The Marwaris

Another form of reductionism focuses on the financial dimension of Hindu initiatives. Thus, Jeremy Saul dealt with “The Ayodhya Decision and Marwari Merchants: Financing Ram Devotion Through Hanuman”:

“This talk focuses on the decades leading up to the Ayodhya decision as a time of Marwari merchants’ cultural activism, when they championed devotion to Hanuman as a representation of Ram. The rise of Hanuman worship was thus a stand-in for the long-stalled Ram temple-to-be in Ayodhya. The Marwaris, prosperous merchants who reside in cities throughout India but trace their ancestry to northern Rajasthan, modified their longstanding reverence for ancestral shrines in their Rajasthan homeland, long reified as a symbol of ancient Marwari dignity, into Vaishnava (Ram-oriented) temple devotion in that region. They thus adopted the Hindu nationalist ideology of reviving Ram’s mythological domain onto Marwari ancestral piety. Thus, this talk argues, the chronology of Marwari donations to Hanuman temples in Rajasthan has closely paralleled the historical trajectory of the Ram Janambhumi movement. The patronage arose as a consequence of the formation of urban Marwari devotional organizations dedicated to Rajasthani folk manifestations of Hanuman during the late 1980s, just as public enthusiasm for the Ayodhya movement was reaching its climax in the destruction of the Babri mosque.”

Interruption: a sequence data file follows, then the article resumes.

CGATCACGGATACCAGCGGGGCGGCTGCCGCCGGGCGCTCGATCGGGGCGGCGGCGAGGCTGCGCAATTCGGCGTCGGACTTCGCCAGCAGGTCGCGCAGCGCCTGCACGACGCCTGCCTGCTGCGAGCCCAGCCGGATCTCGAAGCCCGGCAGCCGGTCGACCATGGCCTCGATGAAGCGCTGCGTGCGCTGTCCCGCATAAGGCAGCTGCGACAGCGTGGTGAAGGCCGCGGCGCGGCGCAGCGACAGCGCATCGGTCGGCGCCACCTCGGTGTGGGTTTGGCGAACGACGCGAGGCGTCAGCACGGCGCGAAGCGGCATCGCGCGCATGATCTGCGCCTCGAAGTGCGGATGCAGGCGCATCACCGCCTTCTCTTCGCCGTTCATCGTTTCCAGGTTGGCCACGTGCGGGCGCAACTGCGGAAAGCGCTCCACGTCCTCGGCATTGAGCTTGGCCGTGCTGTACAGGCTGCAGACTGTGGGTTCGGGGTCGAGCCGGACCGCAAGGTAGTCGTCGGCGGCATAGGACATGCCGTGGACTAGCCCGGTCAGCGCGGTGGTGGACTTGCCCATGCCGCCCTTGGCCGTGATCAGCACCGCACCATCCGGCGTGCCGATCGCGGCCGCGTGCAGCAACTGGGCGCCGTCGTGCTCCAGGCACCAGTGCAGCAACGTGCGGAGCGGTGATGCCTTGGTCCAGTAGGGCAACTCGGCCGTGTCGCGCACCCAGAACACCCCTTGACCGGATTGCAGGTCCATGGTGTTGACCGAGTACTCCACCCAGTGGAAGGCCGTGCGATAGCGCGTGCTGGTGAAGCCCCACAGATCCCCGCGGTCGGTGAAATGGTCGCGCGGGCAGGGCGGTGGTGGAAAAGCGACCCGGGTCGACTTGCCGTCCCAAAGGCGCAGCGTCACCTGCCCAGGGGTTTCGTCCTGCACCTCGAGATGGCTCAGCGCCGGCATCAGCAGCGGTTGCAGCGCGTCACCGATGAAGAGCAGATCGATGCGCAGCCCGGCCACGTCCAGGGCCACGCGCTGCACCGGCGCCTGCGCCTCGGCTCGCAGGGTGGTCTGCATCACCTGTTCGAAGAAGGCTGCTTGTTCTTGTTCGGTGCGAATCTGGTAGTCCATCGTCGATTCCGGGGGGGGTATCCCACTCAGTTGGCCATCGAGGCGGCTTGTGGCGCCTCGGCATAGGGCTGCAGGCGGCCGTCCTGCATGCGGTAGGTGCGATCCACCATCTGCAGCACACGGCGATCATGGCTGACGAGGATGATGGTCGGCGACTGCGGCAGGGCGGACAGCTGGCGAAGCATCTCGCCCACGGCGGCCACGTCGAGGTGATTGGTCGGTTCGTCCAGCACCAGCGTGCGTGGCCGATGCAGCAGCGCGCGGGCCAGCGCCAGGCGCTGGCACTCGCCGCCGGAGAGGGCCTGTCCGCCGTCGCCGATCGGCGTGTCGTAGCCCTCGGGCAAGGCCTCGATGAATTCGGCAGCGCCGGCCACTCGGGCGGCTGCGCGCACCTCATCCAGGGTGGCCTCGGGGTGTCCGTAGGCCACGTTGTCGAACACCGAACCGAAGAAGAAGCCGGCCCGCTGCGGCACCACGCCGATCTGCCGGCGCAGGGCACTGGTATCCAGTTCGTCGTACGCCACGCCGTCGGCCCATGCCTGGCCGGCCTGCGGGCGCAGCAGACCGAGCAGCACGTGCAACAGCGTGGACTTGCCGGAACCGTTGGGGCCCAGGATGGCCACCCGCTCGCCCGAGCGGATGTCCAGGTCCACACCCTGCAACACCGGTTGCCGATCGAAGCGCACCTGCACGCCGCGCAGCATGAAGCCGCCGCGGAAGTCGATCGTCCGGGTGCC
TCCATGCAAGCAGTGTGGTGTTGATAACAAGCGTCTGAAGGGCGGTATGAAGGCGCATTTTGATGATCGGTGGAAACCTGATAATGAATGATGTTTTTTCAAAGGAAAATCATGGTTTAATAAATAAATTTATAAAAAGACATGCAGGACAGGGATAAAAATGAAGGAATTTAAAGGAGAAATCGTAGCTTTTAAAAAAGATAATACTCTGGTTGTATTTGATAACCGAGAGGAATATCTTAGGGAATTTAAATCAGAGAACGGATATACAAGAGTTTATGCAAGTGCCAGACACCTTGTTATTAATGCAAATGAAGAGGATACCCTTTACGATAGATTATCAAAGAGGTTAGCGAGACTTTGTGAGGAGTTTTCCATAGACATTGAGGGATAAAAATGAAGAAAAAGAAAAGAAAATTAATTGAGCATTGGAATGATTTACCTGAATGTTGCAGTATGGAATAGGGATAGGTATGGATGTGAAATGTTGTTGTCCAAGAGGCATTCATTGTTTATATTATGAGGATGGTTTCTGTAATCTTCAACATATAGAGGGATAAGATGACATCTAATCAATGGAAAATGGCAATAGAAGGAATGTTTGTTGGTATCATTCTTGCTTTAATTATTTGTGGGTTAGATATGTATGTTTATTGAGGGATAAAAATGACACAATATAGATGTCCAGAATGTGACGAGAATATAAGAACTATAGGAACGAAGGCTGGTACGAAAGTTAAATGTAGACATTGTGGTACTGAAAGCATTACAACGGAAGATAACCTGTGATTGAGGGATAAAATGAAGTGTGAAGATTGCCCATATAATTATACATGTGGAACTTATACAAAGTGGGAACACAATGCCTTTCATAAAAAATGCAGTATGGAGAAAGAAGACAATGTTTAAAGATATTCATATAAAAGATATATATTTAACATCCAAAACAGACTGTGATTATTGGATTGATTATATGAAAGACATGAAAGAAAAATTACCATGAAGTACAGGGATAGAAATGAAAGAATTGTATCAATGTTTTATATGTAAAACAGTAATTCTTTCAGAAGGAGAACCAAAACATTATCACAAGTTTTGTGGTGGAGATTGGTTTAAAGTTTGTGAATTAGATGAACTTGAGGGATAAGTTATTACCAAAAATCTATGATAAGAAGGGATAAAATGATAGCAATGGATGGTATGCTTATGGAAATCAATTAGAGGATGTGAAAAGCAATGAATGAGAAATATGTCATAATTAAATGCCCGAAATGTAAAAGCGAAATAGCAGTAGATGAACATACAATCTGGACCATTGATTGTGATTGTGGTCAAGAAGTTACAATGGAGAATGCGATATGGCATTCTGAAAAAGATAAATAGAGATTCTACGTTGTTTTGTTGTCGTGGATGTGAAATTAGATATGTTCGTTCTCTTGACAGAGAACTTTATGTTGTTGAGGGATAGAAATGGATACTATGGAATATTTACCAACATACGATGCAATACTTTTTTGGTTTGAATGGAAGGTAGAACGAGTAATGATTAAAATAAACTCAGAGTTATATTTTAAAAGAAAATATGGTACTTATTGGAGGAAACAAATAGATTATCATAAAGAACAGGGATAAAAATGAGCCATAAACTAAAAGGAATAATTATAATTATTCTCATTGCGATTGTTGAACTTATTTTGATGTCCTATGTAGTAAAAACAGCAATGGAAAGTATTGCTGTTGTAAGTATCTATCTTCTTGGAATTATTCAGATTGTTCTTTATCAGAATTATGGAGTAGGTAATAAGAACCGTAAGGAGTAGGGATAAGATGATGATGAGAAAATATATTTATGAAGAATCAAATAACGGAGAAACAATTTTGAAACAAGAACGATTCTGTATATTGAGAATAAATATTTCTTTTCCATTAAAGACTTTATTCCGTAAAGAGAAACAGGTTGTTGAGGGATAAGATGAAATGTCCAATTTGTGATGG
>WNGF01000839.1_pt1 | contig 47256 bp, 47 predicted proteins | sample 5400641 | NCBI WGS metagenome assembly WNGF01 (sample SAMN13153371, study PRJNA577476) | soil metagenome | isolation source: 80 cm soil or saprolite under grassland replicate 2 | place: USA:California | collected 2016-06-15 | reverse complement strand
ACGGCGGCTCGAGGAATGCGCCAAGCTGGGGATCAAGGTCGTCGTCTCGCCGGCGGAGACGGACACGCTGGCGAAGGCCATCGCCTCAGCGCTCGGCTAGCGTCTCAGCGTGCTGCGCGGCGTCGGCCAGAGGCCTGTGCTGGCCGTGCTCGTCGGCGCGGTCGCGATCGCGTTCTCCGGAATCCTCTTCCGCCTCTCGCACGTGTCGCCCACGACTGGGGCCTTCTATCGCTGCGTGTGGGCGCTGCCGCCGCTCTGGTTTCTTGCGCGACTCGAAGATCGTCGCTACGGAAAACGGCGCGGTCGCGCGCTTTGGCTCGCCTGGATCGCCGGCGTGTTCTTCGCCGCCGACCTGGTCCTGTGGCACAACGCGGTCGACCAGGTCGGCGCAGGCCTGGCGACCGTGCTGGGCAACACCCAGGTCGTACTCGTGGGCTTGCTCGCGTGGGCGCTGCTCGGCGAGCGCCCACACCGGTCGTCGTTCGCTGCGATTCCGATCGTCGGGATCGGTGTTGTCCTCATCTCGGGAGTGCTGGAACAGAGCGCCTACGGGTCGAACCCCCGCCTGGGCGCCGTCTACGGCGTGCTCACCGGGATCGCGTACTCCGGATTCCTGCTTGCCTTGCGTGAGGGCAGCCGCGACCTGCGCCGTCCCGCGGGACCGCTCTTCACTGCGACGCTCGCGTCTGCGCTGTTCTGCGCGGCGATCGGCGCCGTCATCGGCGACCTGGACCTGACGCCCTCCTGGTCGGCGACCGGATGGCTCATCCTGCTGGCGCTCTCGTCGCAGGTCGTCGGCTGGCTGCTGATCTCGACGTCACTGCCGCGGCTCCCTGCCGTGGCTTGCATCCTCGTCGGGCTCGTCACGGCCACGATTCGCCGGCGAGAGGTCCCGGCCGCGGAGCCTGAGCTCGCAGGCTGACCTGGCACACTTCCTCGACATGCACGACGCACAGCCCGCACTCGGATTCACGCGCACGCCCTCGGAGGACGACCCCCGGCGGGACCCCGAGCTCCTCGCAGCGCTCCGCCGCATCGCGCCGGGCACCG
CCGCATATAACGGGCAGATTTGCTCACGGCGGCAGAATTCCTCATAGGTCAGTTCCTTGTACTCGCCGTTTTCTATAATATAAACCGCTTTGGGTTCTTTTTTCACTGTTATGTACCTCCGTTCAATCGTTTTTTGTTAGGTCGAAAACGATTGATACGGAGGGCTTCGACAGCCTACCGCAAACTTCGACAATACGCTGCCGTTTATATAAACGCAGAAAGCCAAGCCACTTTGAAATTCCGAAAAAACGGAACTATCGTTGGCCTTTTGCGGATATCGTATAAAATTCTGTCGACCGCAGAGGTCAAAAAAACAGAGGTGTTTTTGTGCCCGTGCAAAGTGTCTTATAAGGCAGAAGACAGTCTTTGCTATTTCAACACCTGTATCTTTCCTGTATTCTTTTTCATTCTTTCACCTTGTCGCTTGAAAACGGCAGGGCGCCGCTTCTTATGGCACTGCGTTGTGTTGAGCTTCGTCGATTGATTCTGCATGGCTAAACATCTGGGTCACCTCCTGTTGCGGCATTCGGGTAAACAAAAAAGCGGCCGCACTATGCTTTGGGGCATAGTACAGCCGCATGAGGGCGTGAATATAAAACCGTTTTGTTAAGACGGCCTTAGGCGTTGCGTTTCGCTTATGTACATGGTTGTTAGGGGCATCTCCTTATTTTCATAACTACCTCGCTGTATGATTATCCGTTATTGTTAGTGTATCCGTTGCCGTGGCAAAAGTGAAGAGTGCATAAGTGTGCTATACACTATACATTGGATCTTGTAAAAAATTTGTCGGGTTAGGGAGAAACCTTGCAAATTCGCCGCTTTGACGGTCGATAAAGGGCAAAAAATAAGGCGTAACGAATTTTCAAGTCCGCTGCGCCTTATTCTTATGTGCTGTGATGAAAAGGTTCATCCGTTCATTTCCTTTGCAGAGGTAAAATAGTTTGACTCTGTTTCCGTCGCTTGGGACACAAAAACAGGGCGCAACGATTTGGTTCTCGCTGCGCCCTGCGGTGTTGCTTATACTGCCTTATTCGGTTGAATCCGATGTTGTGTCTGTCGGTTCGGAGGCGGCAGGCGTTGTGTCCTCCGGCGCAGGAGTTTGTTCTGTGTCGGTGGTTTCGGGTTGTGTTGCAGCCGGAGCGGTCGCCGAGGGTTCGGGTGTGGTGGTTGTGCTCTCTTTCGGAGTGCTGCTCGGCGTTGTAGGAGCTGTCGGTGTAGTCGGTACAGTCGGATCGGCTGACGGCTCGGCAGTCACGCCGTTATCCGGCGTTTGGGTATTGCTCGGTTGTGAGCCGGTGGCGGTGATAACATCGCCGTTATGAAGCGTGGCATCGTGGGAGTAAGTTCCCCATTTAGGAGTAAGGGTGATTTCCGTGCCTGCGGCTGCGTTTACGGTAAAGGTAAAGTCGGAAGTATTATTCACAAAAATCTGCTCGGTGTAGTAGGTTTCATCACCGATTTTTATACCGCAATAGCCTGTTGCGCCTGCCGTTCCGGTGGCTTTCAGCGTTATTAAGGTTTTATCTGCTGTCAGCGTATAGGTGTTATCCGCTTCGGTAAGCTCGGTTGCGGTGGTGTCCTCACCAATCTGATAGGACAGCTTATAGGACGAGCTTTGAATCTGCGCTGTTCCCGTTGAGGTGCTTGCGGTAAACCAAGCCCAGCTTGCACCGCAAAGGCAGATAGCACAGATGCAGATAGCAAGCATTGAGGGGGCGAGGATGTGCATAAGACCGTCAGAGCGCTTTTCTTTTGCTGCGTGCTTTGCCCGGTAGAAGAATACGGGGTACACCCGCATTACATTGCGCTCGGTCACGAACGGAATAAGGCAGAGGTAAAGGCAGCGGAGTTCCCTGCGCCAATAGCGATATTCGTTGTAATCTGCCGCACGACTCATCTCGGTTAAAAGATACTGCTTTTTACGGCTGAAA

This was an interesting but perfectly inconsequential piece of research in the margin of the very consequential Ayodhya affair, the kind that our academics fill their time with to distract from the real issue. The noteworthy aspect was a little contemplation on the Kothari community. It was mentioned that among these Marwaris in Kolkata were the Kotharis, who count in their ranks the brothers Ram and Sharad Kothari, who were martyred during the Ayodhya agitation in late 1990. The speaker claimed that the Kothari sub-caste belongs to the Terapanthi Oswal Jain community, which doesn’t practice murtipuja (“idol-worship”).

That is when discussant Deepak Sarma intervened, who said his very own wife is a Kothari Jain. He agreed that it was odd for the Kothari brothers to be that deeply involved with Vaishnava worship when they shouldn’t have been into “idol-worship” in the first place. He was smirking and dismissive of the Kotharis’ doctrinal inconsistency.